A German court in Frankfurt was ruling on false health claims in a product advertising case when it made a notable threshold finding: a hangover is a legal “illness.” The finding was necessary to define the product as claiming to heal of human illness. The ruling explains its reasoning, but my question is whether the finding would mean that having a hangover would also then qualify as an illness to missing work and other employment protections. I ask because this month a French court ruled that the family of man who denied having sex while on a business trip could file for compensation for a work-related injury or death. Does this mean that in the European Union, the family of a worker who drinks himself to death might be able to receive compensation for a work-related death?
The German court was sued over claims that its product could cure hangover with anti-hanger shots and powders. The Court ruled that hangovers create physical changes that quality as an illness: “By an illness, one should understand even small or temporary disruptions to the normal state or normal activity of the body.”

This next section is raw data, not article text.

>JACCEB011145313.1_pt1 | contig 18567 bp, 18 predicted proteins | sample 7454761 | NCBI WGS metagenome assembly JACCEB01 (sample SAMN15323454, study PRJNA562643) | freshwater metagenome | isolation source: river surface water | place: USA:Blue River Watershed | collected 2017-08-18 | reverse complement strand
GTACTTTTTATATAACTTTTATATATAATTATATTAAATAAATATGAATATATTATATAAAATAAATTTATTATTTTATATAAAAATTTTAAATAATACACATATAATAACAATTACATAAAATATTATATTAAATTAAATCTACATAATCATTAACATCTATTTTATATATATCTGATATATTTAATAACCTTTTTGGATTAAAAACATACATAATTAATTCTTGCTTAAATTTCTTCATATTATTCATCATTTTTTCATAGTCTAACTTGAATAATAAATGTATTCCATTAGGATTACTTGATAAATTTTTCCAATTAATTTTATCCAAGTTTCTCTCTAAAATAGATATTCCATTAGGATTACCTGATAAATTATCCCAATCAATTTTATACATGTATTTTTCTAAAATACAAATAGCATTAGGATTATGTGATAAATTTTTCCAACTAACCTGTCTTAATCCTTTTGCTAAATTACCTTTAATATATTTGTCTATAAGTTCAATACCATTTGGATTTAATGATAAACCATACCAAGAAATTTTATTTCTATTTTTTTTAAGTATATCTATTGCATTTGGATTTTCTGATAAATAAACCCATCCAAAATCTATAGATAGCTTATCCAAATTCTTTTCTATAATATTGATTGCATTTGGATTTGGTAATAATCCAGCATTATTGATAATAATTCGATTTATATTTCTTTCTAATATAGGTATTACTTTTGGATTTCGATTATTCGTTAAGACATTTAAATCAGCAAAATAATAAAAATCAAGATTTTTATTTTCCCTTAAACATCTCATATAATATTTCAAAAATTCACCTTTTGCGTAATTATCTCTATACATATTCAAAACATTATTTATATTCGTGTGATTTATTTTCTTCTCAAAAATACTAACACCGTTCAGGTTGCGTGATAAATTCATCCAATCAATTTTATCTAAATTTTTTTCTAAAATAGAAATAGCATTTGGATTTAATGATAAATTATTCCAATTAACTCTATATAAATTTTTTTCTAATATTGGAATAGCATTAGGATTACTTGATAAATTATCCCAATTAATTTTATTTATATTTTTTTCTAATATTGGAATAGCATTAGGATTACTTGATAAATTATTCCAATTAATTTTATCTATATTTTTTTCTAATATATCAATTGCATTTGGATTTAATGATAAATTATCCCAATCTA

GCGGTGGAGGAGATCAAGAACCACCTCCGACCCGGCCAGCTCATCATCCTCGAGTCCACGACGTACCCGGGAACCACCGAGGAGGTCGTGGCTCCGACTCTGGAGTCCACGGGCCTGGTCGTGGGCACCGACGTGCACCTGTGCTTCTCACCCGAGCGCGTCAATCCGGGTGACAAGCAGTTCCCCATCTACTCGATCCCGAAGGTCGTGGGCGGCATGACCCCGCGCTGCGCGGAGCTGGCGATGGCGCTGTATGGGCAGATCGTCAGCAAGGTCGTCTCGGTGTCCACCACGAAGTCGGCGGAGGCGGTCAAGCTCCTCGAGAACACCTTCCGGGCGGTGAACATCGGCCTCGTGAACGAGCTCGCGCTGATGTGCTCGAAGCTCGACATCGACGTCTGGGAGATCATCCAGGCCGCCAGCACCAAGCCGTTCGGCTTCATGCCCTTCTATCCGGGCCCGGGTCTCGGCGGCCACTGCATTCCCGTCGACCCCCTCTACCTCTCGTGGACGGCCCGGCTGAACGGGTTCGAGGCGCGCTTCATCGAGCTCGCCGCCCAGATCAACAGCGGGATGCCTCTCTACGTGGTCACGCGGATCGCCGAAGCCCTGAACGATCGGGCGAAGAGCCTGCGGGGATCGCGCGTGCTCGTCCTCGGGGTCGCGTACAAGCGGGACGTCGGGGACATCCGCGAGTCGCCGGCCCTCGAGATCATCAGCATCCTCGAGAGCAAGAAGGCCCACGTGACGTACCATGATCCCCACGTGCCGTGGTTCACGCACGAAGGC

This was welcomed news as the annual Oktoberfest beer festival kicked off in Munich.
In the meantime, a Paris court death with found a company liable for the death of an employee who went into cardiac arrest during sex with a stranger on a business trip. It was ruled an industrial accident even though the man was obviously not performed a work-related function and was on his own time. The court however ruled that any accident on a business trip is work-related and covered.